Pathway Design Group's

Campfire Chats

Building Trust in the Workplace

It’s time again to tackle a hot topic in HR and Human Capital Management here on the Pathway Blog! We’re happy to have you here. 

This topic, while currently popular in HR circles, is one that is truly timeless. We want to talk about building trust with your team members in the workplace. 

Building genuine trust with your employees and coworkers can take some time, thoughtfulness, and effort, but comes with a big payoff in the long run. 

Why make an effort to build trust?

Trustworthy leadership can go a long way toward success in many different areas of work life. Especially in today’s hiring climate, employees want to know that they can count on their leaders to act in their best interests, and that they can trust in their intentions. Team members who work for someone they can trust are far more likely to do their best work in their day-to-day lives, and often contribute significantly to the company’s bottom line.

Trust paves the way for open lines of transparent communication between leaders and employees, which is something that can be invaluable when it comes to workplace politics. Rumors and discontent are easier to stop when employees are comfortable sharing their concerns with managers and other figures of authority. Stopping workplace rumors as quickly as possible is one of the most effective ways to maintain positive morale.

How do you build trust with your team?

Learn how to listen.

Whether you’re feeling frustrated, excited, sad, or hopeful, it doesn’t get much better than finding a good listener to talk to. But what, exactly, is a good listener? What if, rather than just saying “good,” we said “active?” 

Learning how to be an active listener is a fantastic way to build trust between you and your team. There are many resources you can access to help you improve your active listening skills, but some of the basics include:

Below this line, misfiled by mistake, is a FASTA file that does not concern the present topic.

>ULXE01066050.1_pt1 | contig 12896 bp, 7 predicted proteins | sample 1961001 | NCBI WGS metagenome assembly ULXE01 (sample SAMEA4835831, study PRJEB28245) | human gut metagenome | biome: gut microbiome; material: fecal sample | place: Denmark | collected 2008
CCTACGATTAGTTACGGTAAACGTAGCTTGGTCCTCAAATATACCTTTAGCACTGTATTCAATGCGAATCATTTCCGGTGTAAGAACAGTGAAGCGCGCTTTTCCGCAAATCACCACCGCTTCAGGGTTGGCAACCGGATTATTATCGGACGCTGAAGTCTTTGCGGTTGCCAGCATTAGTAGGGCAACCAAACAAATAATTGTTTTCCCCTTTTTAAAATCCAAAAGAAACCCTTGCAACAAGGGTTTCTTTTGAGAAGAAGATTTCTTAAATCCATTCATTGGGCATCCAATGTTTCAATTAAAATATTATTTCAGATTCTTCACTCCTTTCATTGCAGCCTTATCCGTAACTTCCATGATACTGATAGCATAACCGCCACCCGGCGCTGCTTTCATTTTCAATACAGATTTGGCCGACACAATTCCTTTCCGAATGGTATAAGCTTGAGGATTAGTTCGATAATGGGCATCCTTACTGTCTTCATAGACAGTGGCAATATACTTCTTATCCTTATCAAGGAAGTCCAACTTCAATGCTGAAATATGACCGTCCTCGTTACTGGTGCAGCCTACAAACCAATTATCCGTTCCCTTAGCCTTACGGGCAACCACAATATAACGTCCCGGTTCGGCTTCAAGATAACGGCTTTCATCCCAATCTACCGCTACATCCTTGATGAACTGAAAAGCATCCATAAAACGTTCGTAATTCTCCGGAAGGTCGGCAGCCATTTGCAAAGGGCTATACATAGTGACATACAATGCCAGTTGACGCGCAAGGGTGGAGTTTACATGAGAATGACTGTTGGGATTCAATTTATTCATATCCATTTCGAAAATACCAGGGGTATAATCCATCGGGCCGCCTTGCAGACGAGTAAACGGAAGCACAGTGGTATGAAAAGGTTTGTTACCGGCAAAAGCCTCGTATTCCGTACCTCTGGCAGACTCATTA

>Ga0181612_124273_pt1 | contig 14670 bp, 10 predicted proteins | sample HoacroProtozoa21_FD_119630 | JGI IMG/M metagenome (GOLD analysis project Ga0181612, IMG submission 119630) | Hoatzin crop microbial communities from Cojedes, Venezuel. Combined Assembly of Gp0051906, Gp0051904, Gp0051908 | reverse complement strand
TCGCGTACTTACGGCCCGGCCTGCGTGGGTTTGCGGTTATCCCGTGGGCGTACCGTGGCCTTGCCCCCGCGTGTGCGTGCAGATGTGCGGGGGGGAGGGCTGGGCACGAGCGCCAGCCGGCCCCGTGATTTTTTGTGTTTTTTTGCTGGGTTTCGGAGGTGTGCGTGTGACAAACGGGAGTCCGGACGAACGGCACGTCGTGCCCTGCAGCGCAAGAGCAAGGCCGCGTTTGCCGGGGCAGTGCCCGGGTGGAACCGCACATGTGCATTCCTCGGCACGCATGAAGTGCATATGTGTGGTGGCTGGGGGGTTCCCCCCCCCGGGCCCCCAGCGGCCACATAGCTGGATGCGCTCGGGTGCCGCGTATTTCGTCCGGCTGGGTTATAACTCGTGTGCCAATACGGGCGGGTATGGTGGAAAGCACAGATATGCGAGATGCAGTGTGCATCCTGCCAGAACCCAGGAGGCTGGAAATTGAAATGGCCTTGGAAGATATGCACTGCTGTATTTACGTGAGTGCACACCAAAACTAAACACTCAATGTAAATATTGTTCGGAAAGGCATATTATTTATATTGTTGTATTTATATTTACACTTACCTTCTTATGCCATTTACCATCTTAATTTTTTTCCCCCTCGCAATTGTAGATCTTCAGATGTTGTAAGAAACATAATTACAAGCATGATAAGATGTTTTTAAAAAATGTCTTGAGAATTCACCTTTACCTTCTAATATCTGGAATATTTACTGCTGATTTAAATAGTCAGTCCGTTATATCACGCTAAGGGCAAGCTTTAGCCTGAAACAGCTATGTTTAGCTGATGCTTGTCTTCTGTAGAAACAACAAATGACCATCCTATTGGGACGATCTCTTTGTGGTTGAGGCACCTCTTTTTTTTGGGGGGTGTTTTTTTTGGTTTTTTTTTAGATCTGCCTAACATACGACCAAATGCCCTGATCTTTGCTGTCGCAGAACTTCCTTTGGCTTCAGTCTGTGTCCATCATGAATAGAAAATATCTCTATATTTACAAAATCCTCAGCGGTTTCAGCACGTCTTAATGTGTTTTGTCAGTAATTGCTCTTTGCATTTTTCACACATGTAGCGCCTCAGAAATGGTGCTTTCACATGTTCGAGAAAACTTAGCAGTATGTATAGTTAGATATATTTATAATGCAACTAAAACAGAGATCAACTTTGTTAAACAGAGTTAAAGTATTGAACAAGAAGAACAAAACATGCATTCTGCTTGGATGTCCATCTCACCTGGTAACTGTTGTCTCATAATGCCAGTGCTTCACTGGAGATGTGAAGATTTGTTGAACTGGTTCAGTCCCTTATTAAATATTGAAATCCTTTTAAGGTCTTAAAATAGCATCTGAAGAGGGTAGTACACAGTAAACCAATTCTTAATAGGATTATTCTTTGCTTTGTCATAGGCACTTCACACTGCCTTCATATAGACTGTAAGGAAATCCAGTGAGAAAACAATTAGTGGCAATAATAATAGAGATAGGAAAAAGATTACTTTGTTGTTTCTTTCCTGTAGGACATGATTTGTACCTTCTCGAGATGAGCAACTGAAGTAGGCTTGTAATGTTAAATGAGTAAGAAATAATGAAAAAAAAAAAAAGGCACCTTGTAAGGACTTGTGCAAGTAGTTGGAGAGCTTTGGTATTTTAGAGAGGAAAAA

• Listen with the purpose of understanding, rather than simply waiting for your turn to respond.
  • Pay attention to the conversation. Are you noticing (or sending) any nonverbal cues? Do you truly understand what the other person is saying?
  • Ask questions that invite the other person to speak more. This shows interest and helps you find clarity.
  • Reflect back or paraphrase what the other person said to make sure you fully understand them, and to communicate to them that you care about what they are saying.

Display openness and follow-through.

Employees need to know that their voices and opinions have value in order to truly foster a sense of trust. This fact might feel uncomfortable in certain settings — especially when there is a strict hierarchy in place. As uncomfortable as it might feel, we do think it’s important. 

Making sure there is a forum available for leadership and company feedback benefits both management and team members. Team members will appreciate the ability to give feedback about their work environment, and management will be able to keep their finger on the pulse of company morale, productivity, and engagement. 

The key part of feedback, however, is making sure you follow through on the comments you’ve received. Even if you can’t give your employees exactly what they want, you can still talk to them about the request and to what extent you can address it. This level of effort and thought will show that you care about your team’s well being and morale, and that they can count on you to be consistent and dependable. 

Now is the perfect time to start building trust.

A team that trusts one another is a team that will work hard to support their shared goals, and each other. It’s never too late to start working toward an environment of trust and dependability. 

Have you already started building trust within your workplace? Or is this a surprising concept to you? We’d love to know!